Science & Environment

Could hairy wood ants change the way we communicate?

Biologist Sam Ellis holds an ant
Image caption Tagging 1,000 ants with individual radio transmitters is painstaking work

In a world first, 1,000 ants are being fitted with tiny radio transmitters to try to understand how they commute between their vast network of nests.

The three-year project is being conducted at the Peak District National Park's Longshaw estate in Derbyshire.

The cutting-edge experiment in communication and conservation is being conducted by Samuel Ellis, a biologist at the University of York.

The project features on BBC Radio 4's Open Country at 15:00 BST on Thursday.

Minuscule tags

Mr Ellis says: "The way the ants use this network has important implications for how they interact with their environment, and the way information is passed through the network may even have implications for our information and telecommunications networks."

He will be attaching the miniscule radio tags using a specialist adhesive but says: "The ants have an incredibly hard skeleton and can carry up to two times their own weight so will barely notice the tags."

The insects in question are northern hairy wood ants, which have an international, near-threatened conservation status. England's two main populations are found in the Peak District and the North York Moors.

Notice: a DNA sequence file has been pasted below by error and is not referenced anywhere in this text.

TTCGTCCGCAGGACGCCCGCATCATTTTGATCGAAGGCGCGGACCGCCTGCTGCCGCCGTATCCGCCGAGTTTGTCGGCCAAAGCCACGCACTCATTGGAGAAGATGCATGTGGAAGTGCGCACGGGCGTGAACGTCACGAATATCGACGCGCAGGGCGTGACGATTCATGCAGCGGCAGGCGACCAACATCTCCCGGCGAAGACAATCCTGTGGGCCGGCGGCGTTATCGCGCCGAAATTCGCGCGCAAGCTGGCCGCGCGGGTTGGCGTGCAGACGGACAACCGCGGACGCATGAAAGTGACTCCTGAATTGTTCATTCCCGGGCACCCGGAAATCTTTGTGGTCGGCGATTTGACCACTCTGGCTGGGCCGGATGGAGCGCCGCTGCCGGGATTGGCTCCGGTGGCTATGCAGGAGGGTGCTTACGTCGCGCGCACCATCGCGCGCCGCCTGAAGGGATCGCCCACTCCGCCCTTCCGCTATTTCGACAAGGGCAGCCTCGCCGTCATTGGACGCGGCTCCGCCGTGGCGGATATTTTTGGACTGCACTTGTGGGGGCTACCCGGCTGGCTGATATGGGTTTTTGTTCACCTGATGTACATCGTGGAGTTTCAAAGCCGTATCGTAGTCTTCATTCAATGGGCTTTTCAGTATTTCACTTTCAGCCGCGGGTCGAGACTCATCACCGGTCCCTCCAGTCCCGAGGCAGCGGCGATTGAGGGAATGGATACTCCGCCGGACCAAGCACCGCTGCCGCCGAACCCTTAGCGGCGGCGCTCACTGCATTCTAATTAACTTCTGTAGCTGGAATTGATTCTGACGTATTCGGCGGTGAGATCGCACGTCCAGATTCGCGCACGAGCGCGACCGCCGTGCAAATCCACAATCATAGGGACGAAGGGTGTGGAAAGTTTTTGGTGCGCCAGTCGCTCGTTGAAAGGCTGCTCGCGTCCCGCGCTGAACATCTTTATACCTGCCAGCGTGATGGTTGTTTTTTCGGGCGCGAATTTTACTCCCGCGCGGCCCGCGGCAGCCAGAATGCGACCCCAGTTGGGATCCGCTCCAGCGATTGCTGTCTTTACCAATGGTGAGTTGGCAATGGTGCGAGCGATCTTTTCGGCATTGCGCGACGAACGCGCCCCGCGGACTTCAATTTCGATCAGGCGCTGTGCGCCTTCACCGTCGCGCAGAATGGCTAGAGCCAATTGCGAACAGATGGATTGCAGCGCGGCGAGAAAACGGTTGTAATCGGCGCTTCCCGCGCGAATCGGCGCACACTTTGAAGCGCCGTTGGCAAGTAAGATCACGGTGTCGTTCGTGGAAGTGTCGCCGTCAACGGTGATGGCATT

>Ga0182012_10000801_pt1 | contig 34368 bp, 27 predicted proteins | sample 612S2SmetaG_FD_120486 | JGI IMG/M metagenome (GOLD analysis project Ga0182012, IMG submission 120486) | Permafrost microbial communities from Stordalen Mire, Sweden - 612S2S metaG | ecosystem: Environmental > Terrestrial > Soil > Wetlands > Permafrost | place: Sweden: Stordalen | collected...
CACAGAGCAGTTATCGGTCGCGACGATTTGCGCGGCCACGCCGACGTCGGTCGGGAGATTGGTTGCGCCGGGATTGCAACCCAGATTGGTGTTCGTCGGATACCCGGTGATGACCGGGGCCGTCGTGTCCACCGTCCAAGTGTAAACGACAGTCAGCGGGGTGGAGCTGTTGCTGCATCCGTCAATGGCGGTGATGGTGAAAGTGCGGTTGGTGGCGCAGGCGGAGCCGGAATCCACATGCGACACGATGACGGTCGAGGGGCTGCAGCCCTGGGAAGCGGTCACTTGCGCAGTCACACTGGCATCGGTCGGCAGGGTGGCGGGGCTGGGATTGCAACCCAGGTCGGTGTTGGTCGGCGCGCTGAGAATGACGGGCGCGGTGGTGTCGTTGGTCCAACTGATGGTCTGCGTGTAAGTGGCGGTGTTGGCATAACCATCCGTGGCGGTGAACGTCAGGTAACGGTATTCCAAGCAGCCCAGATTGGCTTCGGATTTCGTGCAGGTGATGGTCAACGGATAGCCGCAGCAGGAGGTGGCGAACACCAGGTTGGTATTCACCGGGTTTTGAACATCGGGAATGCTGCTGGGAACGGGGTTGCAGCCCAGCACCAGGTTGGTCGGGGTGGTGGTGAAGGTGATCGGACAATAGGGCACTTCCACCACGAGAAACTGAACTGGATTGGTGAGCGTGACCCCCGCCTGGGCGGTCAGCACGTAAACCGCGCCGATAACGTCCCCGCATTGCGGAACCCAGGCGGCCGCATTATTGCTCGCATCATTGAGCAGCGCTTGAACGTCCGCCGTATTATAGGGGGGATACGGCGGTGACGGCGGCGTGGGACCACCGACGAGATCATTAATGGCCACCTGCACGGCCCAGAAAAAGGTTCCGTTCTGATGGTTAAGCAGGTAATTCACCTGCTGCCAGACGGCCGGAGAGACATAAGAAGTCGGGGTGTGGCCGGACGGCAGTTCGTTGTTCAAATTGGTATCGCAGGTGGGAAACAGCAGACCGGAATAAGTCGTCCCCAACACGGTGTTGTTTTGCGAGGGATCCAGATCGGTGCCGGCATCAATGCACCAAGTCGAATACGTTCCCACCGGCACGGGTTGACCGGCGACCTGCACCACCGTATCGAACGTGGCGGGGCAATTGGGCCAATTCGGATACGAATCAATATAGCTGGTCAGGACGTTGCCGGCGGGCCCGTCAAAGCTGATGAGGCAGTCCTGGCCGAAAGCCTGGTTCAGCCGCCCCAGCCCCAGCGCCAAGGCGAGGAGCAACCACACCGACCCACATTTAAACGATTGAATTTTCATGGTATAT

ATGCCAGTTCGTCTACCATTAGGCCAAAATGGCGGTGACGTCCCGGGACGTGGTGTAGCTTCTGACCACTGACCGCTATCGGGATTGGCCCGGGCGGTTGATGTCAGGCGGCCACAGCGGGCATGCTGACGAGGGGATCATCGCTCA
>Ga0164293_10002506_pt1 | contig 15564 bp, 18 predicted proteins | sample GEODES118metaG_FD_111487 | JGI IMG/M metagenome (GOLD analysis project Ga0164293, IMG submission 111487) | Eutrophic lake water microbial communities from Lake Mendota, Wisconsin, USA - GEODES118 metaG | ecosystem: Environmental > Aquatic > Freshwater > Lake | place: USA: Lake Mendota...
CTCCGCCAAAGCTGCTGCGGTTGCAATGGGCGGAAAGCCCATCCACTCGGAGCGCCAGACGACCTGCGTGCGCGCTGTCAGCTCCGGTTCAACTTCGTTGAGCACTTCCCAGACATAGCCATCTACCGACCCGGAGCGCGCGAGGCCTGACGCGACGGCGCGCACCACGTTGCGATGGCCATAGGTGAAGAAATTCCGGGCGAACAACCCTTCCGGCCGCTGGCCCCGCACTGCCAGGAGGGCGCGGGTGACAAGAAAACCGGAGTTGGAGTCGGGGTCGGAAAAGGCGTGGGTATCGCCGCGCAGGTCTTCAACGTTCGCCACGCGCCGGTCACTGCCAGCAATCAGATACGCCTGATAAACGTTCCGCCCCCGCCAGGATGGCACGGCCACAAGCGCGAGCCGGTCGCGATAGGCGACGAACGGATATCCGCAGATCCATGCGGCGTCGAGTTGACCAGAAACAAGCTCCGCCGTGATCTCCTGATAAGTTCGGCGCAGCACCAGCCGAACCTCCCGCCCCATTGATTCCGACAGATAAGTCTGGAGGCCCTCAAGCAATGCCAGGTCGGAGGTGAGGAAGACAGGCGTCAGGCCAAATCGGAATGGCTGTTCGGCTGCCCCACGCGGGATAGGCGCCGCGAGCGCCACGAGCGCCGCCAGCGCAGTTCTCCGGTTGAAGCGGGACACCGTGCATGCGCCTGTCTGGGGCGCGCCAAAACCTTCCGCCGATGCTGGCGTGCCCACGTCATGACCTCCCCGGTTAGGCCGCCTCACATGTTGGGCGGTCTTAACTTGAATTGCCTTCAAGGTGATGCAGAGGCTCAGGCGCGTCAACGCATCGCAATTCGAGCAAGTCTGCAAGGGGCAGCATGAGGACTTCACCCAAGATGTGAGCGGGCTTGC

The Longshaw Estate, near Sheffield, is home to more than 1,000 nests containing 50m worker ants.

Intricate work

Each tag is fitted individually using a cotton bud and it is painstaking work for Mr Ellis, who says: "For each experiment I need to tag around 900 to 1,000 ants.

"It's about five or six days of tagging to get the right number."

He will then sit by the trails and scan each tagged ant as it goes by, recording what it is carrying and where it is going to and from.

Mr Ellis, a PhD student, believes it could have applications for humans.

"The telephone network is actually very similar. How to move information through that network is sometimes done with ant-like analogies," he says.

The findings will also help National Trust area ranger Chris Milner in his management of the land and will influence how the habitat can be improved for the ants.

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